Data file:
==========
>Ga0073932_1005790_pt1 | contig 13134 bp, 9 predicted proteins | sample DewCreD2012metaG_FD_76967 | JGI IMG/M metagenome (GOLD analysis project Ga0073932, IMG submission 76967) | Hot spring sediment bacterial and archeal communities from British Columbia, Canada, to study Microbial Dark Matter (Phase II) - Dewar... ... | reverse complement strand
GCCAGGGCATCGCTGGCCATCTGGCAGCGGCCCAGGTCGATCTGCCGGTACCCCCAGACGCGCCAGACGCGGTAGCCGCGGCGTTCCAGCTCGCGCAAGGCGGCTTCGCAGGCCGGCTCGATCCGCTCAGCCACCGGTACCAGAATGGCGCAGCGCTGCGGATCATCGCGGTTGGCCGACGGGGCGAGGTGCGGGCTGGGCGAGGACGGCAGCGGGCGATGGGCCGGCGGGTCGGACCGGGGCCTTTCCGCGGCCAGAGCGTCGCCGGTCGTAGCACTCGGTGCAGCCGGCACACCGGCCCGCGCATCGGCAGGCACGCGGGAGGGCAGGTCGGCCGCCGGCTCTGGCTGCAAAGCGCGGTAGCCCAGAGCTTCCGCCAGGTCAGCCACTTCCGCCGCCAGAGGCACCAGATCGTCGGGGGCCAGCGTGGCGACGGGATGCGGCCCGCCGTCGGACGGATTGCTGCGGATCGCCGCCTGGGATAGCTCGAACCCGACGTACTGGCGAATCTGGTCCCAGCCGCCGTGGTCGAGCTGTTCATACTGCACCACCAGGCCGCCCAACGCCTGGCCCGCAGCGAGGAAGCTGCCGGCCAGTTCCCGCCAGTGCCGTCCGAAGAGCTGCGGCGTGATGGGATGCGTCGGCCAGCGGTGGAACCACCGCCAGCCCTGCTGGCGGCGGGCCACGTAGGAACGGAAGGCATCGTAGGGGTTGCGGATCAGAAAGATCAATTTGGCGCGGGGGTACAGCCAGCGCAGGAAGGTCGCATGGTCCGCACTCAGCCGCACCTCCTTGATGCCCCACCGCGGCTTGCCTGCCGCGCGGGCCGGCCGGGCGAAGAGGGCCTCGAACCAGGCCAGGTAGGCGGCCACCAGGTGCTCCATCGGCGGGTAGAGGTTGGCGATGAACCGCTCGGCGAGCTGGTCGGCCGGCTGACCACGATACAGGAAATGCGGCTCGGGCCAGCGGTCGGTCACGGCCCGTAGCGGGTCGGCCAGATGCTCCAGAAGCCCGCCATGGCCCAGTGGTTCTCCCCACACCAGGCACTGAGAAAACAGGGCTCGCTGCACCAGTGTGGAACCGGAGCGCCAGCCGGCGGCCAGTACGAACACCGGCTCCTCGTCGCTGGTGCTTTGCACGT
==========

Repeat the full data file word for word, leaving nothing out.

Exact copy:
>Ga0073932_1005790_pt1 | contig 13134 bp, 9 predicted proteins | sample DewCreD2012metaG_FD_76967 | JGI IMG/M metagenome (GOLD analysis project Ga0073932, IMG submission 76967) | Hot spring sediment bacterial and archeal communities from British Columbia, Canada, to study Microbial Dark Matter (Phase II) - Dewar... ... | reverse complement strand
GCCAGGGCATCGCTGGCCATCTGGCAGCGGCCCAGGTCGATCTGCCGGTACCCCCAGACGCGCCAGACGCGGTAGCCGCGGCGTTCCAGCTCGCGCAAGGCGGCTTCGCAGGCCGGCTCGATCCGCTCAGCCACCGGTACCAGAATGGCGCAGCGCTGCGGATCATCGCGGTTGGCCGACGGGGCGAGGTGCGGGCTGGGCGAGGACGGCAGCGGGCGATGGGCCGGCGGGTCGGACCGGGGCCTTTCCGCGGCCAGAGCGTCGCCGGTCGTAGCACTCGGTGCAGCCGGCACACCGGCCCGCGCATCGGCAGGCACGCGGGAGGGCAGGTCGGCCGCCGGCTCTGGCTGCAAAGCGCGGTAGCCCAGAGCTTCCGCCAGGTCAGCCACTTCCGCCGCCAGAGGCACCAGATCGTCGGGGGCCAGCGTGGCGACGGGATGCGGCCCGCCGTCGGACGGATTGCTGCGGATCGCCGCCTGGGATAGCTCGAACCCGACGTACTGGCGAATCTGGTCCCAGCCGCCGTGGTCGAGCTGTTCATACTGCACCACCAGGCCGCCCAACGCCTGGCCCGCAGCGAGGAAGCTGCCGGCCAGTTCCCGCCAGTGCCGTCCGAAGAGCTGCGGCGTGATGGGATGCGTCGGCCAGCGGTGGAACCACCGCCAGCCCTGCTGGCGGCGGGCCACGTAGGAACGGAAGGCATCGTAGGGGTTGCGGATCAGAAAGATCAATTTGGCGCGGGGGTACAGCCAGCGCAGGAAGGTCGCATGGTCCGCACTCAGCCGCACCTCCTTGATGCCCCACCGCGGCTTGCCTGCCGCGCGGGCCGGCCGGGCGAAGAGGGCCTCGAACCAGGCCAGGTAGGCGGCCACCAGGTGCTCCATCGGCGGGTAGAGGTTGGCGATGAACCGCTCGGCGAGCTGGTCGGCCGGCTGACCACGATACAGGAAATGCGGCTCGGGCCAGCGGTCGGTCACGGCCCGTAGCGGGTCGGCCAGATGCTCCAGAAGCCCGCCATGGCCCAGTGGTTCTCCCCACACCAGGCACTGAGAAAACAGGGCTCGCTGCACCAGTGTGGAACCGGAGCGCCAGCCGGCGGCCAGTACGAACACCGGCTCCTCGTCGCTGGTGCTTTGCACGT